The Emergency Department (ED) is the part of the healthcare system that patients with Sickle Cell Disease encounter most often. But, when should you be thinking about going to ED, rather than staying at home, waiting for your next specialist clinic appointment, or seeing your family physician or pediatrician?
If you have nay of the following you should go straight to ED without hesitation:
- Severe headache, drowsiness, or stroke-like symptoms such as weakness down one side of the body or difficulty speaking
- Sever chest pain or difficulty in breathing
- Priapism that has lasted more than 2 hours
When you arrive at ED, remember to inform the triage nurse that you have Sickle Cell Disease. Take with you a list of your current medications. It is always helpful to know what your baseline hemoglobin (Hb) value is, as well as how your Sickle Cell has affected you so far in life. Important things to mention include whether you have ever been admitted to the Intensive Care Unit (ICU), if you have received blood transfusions, and if you are prescribed Hydroxyurea. You may find it helpful to go with a family member or friend who can assist you. Also, bring with your pain medications, because if there is a long wait to be seen, you then still have something to help your pain. If you a patient of a comprehensive Sickle Cell or Thalassemia centre, don’t hesitate to tell the ED team that as they may wan to speak to your specialist for advice.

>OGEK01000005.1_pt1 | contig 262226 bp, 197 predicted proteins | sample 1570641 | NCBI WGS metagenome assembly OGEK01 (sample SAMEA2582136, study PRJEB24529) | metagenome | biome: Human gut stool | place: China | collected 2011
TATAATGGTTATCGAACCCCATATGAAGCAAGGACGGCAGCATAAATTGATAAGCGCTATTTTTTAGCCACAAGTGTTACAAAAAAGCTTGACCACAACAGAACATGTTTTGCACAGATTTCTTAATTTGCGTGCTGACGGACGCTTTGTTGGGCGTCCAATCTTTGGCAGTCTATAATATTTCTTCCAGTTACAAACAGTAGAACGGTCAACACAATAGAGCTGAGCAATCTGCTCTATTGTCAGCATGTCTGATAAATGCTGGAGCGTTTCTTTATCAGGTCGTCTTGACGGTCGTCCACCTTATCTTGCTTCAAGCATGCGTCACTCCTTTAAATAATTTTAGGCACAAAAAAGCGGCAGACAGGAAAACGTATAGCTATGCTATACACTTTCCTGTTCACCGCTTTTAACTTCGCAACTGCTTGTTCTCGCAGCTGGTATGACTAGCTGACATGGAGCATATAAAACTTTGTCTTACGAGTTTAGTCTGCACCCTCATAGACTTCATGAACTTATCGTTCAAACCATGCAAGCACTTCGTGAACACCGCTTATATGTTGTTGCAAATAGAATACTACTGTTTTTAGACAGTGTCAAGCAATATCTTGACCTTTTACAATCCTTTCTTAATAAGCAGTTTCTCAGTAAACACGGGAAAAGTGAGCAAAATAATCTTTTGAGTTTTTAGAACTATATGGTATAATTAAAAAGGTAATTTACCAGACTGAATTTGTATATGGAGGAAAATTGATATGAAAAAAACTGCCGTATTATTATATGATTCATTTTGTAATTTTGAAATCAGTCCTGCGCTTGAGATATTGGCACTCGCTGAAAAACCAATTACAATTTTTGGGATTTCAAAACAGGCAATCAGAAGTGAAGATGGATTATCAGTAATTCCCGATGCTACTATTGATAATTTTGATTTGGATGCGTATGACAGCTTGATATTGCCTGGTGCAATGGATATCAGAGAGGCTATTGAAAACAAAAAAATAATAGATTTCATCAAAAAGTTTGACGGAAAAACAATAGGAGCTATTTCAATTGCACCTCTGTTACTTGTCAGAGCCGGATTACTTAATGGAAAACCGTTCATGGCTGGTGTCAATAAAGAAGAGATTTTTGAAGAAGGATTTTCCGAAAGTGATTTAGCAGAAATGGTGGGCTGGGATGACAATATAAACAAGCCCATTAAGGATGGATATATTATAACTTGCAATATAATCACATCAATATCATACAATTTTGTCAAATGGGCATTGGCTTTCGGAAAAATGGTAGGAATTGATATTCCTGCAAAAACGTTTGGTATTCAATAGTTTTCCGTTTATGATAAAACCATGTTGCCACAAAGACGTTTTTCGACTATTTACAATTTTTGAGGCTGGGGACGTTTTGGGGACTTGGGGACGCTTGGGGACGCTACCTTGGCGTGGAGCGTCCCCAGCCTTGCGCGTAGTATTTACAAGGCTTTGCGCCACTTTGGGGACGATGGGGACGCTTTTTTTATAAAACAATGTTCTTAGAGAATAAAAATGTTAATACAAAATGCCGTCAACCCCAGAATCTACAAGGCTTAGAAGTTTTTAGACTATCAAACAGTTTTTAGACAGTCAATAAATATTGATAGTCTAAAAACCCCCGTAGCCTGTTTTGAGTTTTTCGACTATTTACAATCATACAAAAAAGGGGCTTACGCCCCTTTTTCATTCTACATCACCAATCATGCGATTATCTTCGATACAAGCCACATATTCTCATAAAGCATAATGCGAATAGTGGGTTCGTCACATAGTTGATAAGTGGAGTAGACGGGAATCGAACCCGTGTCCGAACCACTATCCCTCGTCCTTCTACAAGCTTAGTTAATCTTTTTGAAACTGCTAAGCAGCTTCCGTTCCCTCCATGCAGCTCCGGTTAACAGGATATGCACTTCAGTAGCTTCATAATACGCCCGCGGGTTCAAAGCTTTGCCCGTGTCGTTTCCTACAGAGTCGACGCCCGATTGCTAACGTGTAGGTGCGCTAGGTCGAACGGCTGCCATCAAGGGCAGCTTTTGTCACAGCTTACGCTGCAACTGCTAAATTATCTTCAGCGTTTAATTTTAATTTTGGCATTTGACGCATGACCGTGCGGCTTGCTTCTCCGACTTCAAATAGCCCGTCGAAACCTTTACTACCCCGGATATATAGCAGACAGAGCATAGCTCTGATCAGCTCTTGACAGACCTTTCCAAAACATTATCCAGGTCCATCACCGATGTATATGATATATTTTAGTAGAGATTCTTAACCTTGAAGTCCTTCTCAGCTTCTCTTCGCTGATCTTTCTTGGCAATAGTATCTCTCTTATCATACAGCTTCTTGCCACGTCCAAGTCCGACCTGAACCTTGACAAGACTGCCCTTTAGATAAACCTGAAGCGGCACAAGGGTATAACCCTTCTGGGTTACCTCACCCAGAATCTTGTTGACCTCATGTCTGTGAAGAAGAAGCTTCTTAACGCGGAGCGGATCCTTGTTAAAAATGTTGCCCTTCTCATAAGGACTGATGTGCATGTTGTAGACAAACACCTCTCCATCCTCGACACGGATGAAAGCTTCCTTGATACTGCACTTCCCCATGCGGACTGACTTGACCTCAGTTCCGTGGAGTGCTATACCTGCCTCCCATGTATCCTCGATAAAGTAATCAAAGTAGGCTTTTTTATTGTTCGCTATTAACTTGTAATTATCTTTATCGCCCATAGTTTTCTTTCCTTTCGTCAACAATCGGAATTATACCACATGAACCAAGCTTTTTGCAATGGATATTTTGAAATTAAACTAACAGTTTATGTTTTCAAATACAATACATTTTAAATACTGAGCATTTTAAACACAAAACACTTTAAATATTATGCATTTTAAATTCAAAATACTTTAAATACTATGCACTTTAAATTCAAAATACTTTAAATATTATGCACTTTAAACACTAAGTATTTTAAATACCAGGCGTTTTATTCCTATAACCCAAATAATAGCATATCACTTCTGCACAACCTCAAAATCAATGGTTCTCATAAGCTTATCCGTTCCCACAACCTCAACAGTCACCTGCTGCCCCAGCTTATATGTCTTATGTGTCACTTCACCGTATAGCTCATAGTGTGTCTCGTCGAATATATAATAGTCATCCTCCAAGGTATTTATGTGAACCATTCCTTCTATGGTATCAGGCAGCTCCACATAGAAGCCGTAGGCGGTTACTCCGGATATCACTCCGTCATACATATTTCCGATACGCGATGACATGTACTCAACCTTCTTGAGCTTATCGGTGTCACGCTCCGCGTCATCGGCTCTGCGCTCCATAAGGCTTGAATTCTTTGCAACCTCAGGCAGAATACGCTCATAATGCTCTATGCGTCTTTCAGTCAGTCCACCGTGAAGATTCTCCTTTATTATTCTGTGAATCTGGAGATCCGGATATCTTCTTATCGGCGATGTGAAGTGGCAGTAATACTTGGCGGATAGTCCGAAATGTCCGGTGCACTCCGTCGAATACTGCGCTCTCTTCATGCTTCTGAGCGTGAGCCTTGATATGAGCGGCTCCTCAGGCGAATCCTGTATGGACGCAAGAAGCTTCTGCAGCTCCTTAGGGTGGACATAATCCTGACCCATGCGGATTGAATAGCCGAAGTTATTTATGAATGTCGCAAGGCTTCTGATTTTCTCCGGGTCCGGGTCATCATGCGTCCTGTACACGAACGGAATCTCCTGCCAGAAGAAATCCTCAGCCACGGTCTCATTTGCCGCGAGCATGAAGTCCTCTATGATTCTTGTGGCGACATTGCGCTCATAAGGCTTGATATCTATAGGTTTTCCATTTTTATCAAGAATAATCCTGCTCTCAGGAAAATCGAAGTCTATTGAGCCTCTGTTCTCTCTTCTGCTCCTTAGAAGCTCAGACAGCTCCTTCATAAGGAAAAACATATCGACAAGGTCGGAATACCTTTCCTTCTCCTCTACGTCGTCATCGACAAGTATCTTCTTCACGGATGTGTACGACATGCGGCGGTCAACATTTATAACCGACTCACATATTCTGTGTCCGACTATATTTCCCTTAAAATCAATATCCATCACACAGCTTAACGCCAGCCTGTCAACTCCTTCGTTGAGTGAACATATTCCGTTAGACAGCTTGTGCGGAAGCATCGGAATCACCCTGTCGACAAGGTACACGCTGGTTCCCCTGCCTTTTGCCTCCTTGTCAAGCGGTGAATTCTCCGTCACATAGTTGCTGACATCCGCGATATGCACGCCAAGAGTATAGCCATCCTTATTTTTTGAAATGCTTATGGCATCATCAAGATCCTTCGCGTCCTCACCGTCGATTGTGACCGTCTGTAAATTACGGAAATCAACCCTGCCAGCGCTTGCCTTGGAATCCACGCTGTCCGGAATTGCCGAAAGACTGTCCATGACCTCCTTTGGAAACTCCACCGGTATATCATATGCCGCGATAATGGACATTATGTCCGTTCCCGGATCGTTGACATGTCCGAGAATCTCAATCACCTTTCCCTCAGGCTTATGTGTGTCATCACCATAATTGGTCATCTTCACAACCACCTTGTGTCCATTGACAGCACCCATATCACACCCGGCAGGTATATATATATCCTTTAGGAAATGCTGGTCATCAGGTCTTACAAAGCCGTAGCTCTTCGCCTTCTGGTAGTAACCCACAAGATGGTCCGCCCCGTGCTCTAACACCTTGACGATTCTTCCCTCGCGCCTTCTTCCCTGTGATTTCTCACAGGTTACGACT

In other posts, we will provide more detailed advice about some of the common reasons why patients need to attend ED.